What is an athlete? What do you have to do to be athletic? Are the only “true” athletes the Olympic decathlon competitors or can you be considered an athlete if you only run the 100 meter dash. How about football players? What about volleyball players? Do you have to be professional in order to be an athlete? That would exclude the best high school and university athletes. Do you even have to necessarily compete in a sport in order to be athletic?
I hope those questions feel like hair splitting to you because they certainly do to me. Different types of athletes have different types of goals but they are all athletes. Just like the word “athlete” the word “polyglot” is a broad term that includes many different types of language enthusiasts and professionals. Just like the different objectives are what make athletes different, a Polyglot’s main goals are what distinguish him/her from other Polyglots. As far as I can tell, these different types of polyglots fall into three major groups: the Dispersoglots, the Perfectoglots and the Lectoglots.
Dispersoglots: The Don Juans and Casanovas of Polyglottery
Dispersoglots usually love the Teach Yourself language series and every other decent audio/text language course out there. They are usually fluent in the basics of at least seven languages but it is not at all uncommon for them to tell you that they know as many as thirty languages. They are usually appalled at the idea of “only” studying ten languages and are often quite confident in their abilities to communicate with people from all over the world, which they often do with great confidence and pleasure.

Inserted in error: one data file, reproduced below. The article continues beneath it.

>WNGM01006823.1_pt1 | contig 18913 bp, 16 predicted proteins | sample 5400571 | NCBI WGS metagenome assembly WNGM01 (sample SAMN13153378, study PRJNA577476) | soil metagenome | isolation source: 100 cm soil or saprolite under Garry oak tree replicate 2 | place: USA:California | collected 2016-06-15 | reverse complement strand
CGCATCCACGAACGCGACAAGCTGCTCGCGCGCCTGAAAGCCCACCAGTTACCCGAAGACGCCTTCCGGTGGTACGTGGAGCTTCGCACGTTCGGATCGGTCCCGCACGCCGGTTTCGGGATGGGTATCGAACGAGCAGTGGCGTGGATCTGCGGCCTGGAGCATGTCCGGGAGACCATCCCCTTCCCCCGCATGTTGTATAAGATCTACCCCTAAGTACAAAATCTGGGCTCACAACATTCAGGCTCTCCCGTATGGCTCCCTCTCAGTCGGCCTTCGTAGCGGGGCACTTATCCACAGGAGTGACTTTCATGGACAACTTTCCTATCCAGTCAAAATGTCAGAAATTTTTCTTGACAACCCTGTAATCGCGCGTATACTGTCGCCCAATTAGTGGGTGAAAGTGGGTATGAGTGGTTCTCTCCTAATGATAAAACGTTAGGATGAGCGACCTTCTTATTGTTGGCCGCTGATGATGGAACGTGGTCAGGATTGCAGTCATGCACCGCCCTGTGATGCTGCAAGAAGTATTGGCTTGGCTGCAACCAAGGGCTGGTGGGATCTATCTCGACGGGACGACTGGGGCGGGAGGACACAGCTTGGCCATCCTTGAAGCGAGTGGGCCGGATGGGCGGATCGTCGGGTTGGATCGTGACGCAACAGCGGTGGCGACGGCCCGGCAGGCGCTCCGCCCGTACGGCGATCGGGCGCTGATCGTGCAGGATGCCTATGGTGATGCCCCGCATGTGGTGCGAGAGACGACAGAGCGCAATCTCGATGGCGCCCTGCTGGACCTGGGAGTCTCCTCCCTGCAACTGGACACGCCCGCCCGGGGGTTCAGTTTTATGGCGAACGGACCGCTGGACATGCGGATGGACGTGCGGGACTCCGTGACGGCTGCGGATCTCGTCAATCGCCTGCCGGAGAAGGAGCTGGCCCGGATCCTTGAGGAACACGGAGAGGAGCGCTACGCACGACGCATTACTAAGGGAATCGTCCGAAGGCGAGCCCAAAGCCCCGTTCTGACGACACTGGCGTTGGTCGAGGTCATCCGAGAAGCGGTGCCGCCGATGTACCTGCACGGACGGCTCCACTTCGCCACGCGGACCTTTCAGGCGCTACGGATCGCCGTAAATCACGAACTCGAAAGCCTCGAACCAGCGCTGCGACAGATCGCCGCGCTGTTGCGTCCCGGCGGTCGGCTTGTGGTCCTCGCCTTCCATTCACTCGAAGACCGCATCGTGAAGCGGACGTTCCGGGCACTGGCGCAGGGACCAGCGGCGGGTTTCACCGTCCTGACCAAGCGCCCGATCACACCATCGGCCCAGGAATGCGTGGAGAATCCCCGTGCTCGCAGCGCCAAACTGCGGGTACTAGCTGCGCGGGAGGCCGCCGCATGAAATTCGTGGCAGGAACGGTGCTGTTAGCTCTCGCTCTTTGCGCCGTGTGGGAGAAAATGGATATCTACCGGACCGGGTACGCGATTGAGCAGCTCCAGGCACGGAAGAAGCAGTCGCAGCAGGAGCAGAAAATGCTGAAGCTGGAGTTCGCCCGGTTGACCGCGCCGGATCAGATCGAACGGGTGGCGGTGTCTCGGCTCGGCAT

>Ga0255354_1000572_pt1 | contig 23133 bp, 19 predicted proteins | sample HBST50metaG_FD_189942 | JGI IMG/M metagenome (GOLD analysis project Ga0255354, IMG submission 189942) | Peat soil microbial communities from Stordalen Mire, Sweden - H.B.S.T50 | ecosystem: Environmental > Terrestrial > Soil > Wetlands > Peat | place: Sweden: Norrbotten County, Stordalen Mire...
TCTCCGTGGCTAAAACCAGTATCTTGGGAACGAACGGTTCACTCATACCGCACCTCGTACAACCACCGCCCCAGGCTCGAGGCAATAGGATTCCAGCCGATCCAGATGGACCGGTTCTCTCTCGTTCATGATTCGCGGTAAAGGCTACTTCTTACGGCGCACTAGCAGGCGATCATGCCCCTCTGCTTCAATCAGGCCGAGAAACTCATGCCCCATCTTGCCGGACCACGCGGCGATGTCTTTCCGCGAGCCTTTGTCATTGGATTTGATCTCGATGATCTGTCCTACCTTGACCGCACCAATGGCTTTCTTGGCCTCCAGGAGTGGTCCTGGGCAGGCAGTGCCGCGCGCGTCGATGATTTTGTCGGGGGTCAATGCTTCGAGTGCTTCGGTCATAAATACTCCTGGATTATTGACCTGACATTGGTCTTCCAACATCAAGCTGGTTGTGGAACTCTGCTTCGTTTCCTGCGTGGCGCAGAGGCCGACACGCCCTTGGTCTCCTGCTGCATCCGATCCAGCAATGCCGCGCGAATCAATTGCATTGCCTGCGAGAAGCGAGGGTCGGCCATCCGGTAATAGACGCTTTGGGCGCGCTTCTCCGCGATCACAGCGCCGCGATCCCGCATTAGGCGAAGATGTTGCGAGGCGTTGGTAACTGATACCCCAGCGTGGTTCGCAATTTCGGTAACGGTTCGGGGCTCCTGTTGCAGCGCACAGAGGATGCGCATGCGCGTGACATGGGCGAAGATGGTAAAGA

Cons to being a Dispersoglot: Dispersoglots generally never master more than one or two of the languages they study. They typically learn how the writing system works, the main grammar points and how to use 300 to 1,000 words. After that they move on to flirt with and conquest a new language, quickly forgetting much of what they learned.
When most people hear the words “fluent” and “know” when applied to a language they suppose that the Dispersoglot has a near native command of his/her languages and are then heartily disappointed when he/she cannot say things like, “The Wall of China is the only man-made building that can be seen from space.” with near flawless pronunciation. Experiences like these often discredit not only the Dispersoglots but all other Polyglots as well.
Pros to being a Dispersoglot: Nobody knows more about how humans use language than the Dispersoglots. To some, the Dispersoglots are the only “true” polyglots because they don’t just learn languages, they learn entire language families. Their lives are enriched in ways that few people understand by being able to communicate with Moroccans, Romanians, Fijian Indians, Mongolians, etc.
The Dispersoglots don’t wait for ideal circumstances to come along for them to learn a language. They climb the mountain simply because it is there. If all they have is a dictionary from the nineteenth century and a janitor who works at their supermarket and speaks the language, these passionate language enthusiasts become fascinated and determined.
This is all I have for now. I’ll come back later and talk about the Perfectoglots and Lectoglots. In the meantime, what are your thoughts about Dispersoglots? Have you ever met any Dispersoglots? Do you think that you might be a Dispersoglot?
Filed under: Polyglots